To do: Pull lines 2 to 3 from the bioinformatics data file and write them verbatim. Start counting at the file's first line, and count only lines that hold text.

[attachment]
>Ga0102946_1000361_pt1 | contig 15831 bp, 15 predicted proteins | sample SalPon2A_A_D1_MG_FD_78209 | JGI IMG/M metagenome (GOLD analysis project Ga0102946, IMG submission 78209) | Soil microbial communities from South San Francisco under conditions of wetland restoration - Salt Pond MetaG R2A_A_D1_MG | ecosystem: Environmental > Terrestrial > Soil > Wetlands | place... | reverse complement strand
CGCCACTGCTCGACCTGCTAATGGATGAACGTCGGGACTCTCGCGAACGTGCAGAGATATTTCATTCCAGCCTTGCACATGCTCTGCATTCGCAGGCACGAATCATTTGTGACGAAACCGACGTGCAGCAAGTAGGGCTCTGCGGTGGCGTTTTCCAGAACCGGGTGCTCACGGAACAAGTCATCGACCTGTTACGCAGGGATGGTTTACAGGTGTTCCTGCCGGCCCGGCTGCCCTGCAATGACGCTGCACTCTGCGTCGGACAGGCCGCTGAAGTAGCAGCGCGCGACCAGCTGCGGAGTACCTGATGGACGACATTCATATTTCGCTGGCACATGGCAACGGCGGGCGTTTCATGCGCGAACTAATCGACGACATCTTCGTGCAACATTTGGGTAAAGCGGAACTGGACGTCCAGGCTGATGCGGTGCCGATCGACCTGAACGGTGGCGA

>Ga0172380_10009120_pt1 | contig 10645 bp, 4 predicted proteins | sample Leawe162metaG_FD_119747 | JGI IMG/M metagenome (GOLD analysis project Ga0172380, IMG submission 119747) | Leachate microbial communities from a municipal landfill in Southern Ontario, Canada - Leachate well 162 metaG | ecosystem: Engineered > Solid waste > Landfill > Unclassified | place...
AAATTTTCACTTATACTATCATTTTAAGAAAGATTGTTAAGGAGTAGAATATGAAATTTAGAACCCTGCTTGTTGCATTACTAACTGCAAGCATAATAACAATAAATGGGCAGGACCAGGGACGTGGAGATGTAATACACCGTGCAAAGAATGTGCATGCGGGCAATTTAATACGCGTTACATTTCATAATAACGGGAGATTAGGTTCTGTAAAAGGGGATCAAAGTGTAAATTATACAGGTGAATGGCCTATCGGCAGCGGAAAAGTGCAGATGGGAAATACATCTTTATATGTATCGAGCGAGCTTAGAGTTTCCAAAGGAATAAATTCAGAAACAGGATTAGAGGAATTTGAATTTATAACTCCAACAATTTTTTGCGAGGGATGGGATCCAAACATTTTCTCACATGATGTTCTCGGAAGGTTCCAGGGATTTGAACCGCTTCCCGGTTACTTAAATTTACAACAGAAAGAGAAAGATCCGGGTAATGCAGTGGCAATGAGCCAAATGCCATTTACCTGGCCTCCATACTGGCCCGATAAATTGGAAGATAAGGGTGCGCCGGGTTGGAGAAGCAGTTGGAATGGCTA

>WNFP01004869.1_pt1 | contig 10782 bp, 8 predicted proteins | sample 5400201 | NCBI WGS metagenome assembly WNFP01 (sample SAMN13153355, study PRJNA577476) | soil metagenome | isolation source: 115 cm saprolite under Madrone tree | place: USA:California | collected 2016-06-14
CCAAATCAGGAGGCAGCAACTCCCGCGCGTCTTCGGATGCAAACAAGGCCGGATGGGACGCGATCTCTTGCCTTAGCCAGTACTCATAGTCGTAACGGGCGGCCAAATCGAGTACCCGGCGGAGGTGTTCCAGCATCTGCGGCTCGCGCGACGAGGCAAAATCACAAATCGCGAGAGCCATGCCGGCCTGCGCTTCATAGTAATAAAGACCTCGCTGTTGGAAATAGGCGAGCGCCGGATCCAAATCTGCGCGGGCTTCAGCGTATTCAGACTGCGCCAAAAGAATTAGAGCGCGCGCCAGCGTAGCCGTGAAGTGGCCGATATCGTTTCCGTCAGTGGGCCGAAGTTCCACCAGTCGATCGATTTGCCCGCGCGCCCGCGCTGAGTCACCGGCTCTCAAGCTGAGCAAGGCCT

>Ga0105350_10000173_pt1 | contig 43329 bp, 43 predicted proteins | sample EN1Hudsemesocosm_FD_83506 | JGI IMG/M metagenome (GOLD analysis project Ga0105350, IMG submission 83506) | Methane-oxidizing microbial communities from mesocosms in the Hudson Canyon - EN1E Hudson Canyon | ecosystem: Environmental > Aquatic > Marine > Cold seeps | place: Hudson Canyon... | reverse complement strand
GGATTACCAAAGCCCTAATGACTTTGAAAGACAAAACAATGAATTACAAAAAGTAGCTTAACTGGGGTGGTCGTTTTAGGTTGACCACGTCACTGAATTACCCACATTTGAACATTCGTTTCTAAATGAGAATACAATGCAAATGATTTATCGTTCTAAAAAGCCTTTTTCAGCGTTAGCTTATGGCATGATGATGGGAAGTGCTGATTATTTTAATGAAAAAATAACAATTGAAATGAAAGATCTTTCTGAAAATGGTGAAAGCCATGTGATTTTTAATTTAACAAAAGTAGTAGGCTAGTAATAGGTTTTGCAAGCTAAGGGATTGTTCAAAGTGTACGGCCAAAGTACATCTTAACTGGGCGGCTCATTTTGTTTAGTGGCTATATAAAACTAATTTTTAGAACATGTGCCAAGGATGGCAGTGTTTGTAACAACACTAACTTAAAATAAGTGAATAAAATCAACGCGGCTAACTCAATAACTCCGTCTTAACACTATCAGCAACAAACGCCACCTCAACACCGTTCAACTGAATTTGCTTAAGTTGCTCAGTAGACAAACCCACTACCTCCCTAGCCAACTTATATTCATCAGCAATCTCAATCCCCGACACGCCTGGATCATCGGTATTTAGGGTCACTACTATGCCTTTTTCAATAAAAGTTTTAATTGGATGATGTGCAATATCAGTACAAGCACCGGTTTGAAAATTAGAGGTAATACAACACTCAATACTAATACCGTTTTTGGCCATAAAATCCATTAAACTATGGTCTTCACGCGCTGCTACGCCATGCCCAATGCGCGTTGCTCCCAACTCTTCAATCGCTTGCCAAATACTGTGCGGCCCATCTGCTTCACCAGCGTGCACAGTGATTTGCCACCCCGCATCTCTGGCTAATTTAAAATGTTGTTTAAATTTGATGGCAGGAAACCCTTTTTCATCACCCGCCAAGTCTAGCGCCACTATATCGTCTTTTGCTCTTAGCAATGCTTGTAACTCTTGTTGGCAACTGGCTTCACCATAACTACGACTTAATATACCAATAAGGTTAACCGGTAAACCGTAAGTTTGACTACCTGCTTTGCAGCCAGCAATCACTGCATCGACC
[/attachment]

CGCCACTGCTCGACCTGCTAATGGATGAACGTCGGGACTCTCGCGAACGTGCAGAGATATTTCATTCCAGCCTTGCACATGCTCTGCATTCGCAGGCACGAATCATTTGTGACGAAACCGACGTGCAGCAAGTAGGGCTCTGCGGTGGCGTTTTCCAGAACCGGGTGCTCACGGAACAAGTCATCGACCTGTTACGCAGGGATGGTTTACAGGTGTTCCTGCCGGCCCGGCTGCCCTGCAATGACGCTGCACTCTGCGTCGGACAGGCCGCTGAAGTAGCAGCGCGCGACCAGCTGCGGAGTACCTGATGGACGACATTCATATTTCGCTGGCACATGGCAACGGCGGGCGTTTCATGCGCGAACTAATCGACGACATCTTCGTGCAACATTTGGGTAAAGCGGAACTGGACGTCCAGGCTGATGCGGTGCCGATCGACCTGAACGGTGGCGA

>Ga0172380_10009120_pt1 | contig 10645 bp, 4 predicted proteins | sample Leawe162metaG_FD_119747 | JGI IMG/M metagenome (GOLD analysis project Ga0172380, IMG submission 119747) | Leachate microbial communities from a municipal landfill in Southern Ontario, Canada - Leachate well 162 metaG | ecosystem: Engineered > Solid waste > Landfill > Unclassified | place...